David L. Cedeno, PhD, Illinois State University
During the second year, our efforts concentrated on two projects in which computational and experimental progress were made. The first project involved the computation of the metal-olefin bond energies in the series of complexes M(CO)5(C2H4-nXn), with M = Cr, Mo or W; X = CN, and n = 0 to 4, when the cyanoalkeneis bonded via a nitrogen atom in one of the cyano units (h1 binding mode). A full computational study (density functional theory, DFT) of the determination of the bond formation energies for the reaction: M(CO)5 + C2H4-nXn → M(CO)5(h1-C2H4-nXn) have been completed and compared to our previous results in which the alkene was bonded via the double bond (h2 mode).1 The study revealed that the h1- binding mode is thermodynamically preferred. Calculated bond energies for the h1-bonded alkenes did not show strong dependences in the number of cyano substituents and trends agreed well with activation enthalpy trends we measured for the fumaronitrile (trans-dicyanoethyelene) and tetracyanoethylene complexes of the metal complex triad. We attempted to crystallize these complexes but could not obtain crystals suitable for x-ray diffraction analysis. However, the work of Kaim and coworkers2 revealed the preference for the h1-binding mode via an x-ray diffraction report of the W(CO)5(h1-C2(CN)4). Our calculations indicate that the h1-mode is preferred despite the weaker orbital interactions (Figure 1), because the h2- binding mode requires larger steric repulsive interactions and energetically expensive reorganization of the alkene’s geometrical conformation, which is proportional to the amount of the attractive binding orbital interaction.3
Figure 1. Bond formation enthalpy for N-bonded (h1) and C=C bonded (h2) complexes of Cr(CO)5(cyanoethylene). Shown are complexes with acrylonitrile, fumaronitrile and tetracyanoethyelene.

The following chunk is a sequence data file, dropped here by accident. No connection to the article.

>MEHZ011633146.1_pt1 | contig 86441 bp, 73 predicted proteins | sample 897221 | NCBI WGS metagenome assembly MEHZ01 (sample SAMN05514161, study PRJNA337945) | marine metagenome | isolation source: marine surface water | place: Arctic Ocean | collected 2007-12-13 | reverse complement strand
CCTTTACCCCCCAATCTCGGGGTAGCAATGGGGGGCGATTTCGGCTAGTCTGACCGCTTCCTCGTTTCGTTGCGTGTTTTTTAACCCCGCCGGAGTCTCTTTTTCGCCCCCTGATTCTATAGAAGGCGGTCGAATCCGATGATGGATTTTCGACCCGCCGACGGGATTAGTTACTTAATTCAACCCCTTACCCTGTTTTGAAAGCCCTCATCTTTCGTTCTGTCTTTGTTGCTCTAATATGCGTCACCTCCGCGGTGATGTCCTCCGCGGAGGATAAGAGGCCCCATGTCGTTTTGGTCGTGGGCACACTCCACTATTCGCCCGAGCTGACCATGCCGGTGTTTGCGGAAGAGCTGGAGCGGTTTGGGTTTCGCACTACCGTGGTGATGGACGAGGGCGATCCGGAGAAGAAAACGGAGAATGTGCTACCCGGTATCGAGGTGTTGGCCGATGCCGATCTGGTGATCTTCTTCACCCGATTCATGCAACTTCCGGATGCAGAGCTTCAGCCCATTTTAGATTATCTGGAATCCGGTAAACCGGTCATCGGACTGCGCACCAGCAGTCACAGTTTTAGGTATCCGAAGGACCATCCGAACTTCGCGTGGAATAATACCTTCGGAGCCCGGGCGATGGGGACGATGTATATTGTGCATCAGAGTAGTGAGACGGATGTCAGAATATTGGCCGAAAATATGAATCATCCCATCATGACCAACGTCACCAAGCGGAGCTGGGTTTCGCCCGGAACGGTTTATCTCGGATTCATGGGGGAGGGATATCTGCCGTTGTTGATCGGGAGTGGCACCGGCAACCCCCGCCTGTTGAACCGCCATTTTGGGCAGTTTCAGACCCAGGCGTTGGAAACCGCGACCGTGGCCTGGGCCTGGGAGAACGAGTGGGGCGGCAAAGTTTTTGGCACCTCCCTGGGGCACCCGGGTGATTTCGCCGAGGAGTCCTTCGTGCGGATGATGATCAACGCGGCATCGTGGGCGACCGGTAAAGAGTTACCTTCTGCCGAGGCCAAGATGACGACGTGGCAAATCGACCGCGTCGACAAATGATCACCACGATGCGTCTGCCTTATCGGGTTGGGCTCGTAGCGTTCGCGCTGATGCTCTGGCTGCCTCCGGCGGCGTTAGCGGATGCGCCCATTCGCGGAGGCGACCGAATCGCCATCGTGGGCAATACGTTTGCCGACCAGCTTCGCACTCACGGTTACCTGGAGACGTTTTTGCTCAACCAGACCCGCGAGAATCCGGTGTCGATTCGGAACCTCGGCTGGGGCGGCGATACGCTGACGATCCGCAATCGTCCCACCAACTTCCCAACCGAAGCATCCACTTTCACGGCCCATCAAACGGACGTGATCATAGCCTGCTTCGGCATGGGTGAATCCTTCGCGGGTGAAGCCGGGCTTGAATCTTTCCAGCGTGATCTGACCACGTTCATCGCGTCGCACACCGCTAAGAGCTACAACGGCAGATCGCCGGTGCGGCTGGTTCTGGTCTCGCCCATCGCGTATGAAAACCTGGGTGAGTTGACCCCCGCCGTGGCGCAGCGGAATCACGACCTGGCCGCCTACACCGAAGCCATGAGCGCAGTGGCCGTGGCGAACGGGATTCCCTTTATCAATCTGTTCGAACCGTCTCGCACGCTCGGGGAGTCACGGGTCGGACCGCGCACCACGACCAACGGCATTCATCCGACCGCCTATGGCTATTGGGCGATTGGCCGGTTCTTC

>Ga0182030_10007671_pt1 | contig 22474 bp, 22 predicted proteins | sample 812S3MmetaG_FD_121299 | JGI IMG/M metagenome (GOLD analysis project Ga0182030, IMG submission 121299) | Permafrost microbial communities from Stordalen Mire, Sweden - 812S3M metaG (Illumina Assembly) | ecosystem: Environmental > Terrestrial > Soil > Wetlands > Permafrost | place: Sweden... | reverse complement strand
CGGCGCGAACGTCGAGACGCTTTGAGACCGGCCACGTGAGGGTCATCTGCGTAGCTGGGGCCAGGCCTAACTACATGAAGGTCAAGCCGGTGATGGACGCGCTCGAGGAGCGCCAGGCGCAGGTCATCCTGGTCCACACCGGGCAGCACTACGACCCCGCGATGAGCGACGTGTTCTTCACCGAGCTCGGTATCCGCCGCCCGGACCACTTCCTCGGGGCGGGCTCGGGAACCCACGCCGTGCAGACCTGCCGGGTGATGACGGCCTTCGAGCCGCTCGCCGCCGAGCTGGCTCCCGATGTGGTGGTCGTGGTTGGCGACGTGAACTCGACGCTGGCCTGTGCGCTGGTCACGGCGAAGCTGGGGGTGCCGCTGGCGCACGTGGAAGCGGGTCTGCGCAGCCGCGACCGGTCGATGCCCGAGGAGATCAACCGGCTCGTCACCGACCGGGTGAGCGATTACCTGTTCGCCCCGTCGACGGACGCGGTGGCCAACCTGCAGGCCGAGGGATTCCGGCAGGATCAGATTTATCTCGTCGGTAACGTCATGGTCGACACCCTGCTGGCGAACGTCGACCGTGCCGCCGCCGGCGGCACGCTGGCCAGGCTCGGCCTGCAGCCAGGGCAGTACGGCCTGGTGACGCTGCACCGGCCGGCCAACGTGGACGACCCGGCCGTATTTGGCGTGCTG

We have also carried out competitive kinetic determinations of the activation enthalpy of the thermal decomposition of the fumaronitrile and tetracyanoethylene complexes of the chromium and tungsten pentacarbonylcomplexes, although the final data analysis is not complete yet.
The second project involved the continuation of the computational chemistry (DFT) determination of the metal-olefin bond formation energies in the series of complexes M(CO)5(C2H4-nPhn), with M = Cr, Mo or W; Ph = phenyl. This study was intended to show the effects of steric repulsive forces on the metal-olefin bond formation. As expected, an increase in the number of phenyl groups decreases the metal-olefin bond strength. The effect is very dramatic as shown in Figure 2. The calculations predict extremely weak bonds (about 8-13 kcal/mol) for the triphenylethylene complexes and no binding of the tetraphenylethylene complexes.4 Interestingly, one of the calculations derived into a more stable h2- complex formation involving one of the phenyl rings of tetraphenylethylene. We attempted the photo-initiated synthesis of the trans-stilbene complex of chromium pentacarbonyl, but encounter technical difficulties as trans-stilbene absorbs strongly the ultraviolet light from the source. We have started trials in which trans-stilbeneis slowly added to the mixture. Some improvements were made on the yield of what it appears to be the expected product. Improvements on the synthesis are undergoing.
Figure 2. Calculated bond formation energy for W(CO)5(C2H4-nPhn) complexes, Ph = phenyl.
1. Stewart, A.; Johnson, S. L.; Camper, T. W.; Rusk, A.; Cedeno, D. L. “Computational and experimental studies of cyanoethylene pentacarbonyl metal (molybdenum and tungsten) complexes: Insights into η2 and η1 competitive bonding” Abstracts of Papers, 245th ACS National Meeting & Exposition, New Orleans, LA, United States, April 7-11, 2013, CHED-721.
2. Bubrin, M.; Krafft, M. J.; Steudle, L.; Hübner, R.; Field, J. S.; Záliš, S.; Kaim, W. “Structural reassessment of [W(CO)5(TCNE)]: N (σ) coordination instead of an olefin (π) complex” Organometallics 2012, 31, 6305-6311.
3. Cedeño, D. L.; Johnson, S. L.; Stewart, A. B. “Bonding Interactions between a Group 6 Transition Metal Pentacarbonyl and Cyanoethylenes: Why is N-bonding (h1) preferred over olefin (h2) bonding?” Submitted to Organometallicson 08/13/2013. Under peer review.
4. Hon, S. A.; Ryba, K. L.; Cedeno, David L. “Computational study of phenylethylene pentacarbonyl metal (chromium, molybdenum and tungsten) complexes: The influence of steric effects on metal-olefin bonding” Abstracts of Papers, 245th ACS National Meeting & Exposition, New Orleans, LA, United States, April 7-11, 2013, CHED-722.